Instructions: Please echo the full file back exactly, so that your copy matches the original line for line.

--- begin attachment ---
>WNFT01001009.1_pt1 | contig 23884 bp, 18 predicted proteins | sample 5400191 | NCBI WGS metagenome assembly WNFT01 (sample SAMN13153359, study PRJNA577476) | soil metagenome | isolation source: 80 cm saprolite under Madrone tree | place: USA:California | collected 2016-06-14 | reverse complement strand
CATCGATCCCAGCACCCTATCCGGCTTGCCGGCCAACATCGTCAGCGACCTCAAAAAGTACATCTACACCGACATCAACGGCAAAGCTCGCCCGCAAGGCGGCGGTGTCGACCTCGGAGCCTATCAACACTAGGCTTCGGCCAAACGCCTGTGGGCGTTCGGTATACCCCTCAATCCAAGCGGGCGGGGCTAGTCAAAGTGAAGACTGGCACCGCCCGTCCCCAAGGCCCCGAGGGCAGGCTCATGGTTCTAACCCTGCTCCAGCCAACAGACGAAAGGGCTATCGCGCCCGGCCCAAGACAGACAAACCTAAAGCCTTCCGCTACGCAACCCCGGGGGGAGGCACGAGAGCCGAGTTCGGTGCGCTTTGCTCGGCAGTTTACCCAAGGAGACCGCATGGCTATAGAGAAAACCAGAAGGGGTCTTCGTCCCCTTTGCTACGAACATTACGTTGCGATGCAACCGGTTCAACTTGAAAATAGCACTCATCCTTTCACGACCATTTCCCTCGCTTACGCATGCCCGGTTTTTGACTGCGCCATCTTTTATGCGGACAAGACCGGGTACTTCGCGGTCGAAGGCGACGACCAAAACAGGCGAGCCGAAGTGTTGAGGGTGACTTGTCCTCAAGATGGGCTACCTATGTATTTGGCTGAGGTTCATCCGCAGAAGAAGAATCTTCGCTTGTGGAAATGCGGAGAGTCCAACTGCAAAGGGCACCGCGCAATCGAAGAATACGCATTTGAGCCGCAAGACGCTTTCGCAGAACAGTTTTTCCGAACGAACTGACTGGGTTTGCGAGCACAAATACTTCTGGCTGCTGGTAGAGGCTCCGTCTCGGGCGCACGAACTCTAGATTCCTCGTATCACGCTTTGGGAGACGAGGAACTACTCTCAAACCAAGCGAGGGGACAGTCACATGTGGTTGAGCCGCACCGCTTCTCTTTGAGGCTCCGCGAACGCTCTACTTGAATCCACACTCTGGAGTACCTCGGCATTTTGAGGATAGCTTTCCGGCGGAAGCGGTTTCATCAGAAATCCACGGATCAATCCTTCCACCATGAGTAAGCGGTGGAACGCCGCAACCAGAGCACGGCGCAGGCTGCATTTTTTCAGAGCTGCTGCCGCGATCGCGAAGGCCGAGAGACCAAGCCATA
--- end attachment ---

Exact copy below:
>WNFT01001009.1_pt1 | contig 23884 bp, 18 predicted proteins | sample 5400191 | NCBI WGS metagenome assembly WNFT01 (sample SAMN13153359, study PRJNA577476) | soil metagenome | isolation source: 80 cm saprolite under Madrone tree | place: USA:California | collected 2016-06-14 | reverse complement strand
CATCGATCCCAGCACCCTATCCGGCTTGCCGGCCAACATCGTCAGCGACCTCAAAAAGTACATCTACACCGACATCAACGGCAAAGCTCGCCCGCAAGGCGGCGGTGTCGACCTCGGAGCCTATCAACACTAGGCTTCGGCCAAACGCCTGTGGGCGTTCGGTATACCCCTCAATCCAAGCGGGCGGGGCTAGTCAAAGTGAAGACTGGCACCGCCCGTCCCCAAGGCCCCGAGGGCAGGCTCATGGTTCTAACCCTGCTCCAGCCAACAGACGAAAGGGCTATCGCGCCCGGCCCAAGACAGACAAACCTAAAGCCTTCCGCTACGCAACCCCGGGGGGAGGCACGAGAGCCGAGTTCGGTGCGCTTTGCTCGGCAGTTTACCCAAGGAGACCGCATGGCTATAGAGAAAACCAGAAGGGGTCTTCGTCCCCTTTGCTACGAACATTACGTTGCGATGCAACCGGTTCAACTTGAAAATAGCACTCATCCTTTCACGACCATTTCCCTCGCTTACGCATGCCCGGTTTTTGACTGCGCCATCTTTTATGCGGACAAGACCGGGTACTTCGCGGTCGAAGGCGACGACCAAAACAGGCGAGCCGAAGTGTTGAGGGTGACTTGTCCTCAAGATGGGCTACCTATGTATTTGGCTGAGGTTCATCCGCAGAAGAAGAATCTTCGCTTGTGGAAATGCGGAGAGTCCAACTGCAAAGGGCACCGCGCAATCGAAGAATACGCATTTGAGCCGCAAGACGCTTTCGCAGAACAGTTTTTCCGAACGAACTGACTGGGTTTGCGAGCACAAATACTTCTGGCTGCTGGTAGAGGCTCCGTCTCGGGCGCACGAACTCTAGATTCCTCGTATCACGCTTTGGGAGACGAGGAACTACTCTCAAACCAAGCGAGGGGACAGTCACATGTGGTTGAGCCGCACCGCTTCTCTTTGAGGCTCCGCGAACGCTCTACTTGAATCCACACTCTGGAGTACCTCGGCATTTTGAGGATAGCTTTCCGGCGGAAGCGGTTTCATCAGAAATCCACGGATCAATCCTTCCACCATGAGTAAGCGGTGGAACGCCGCAACCAGAGCACGGCGCAGGCTGCATTTTTTCAGAGCTGCTGCCGCGATCGCGAAGGCCGAGAGACCAAGCCATA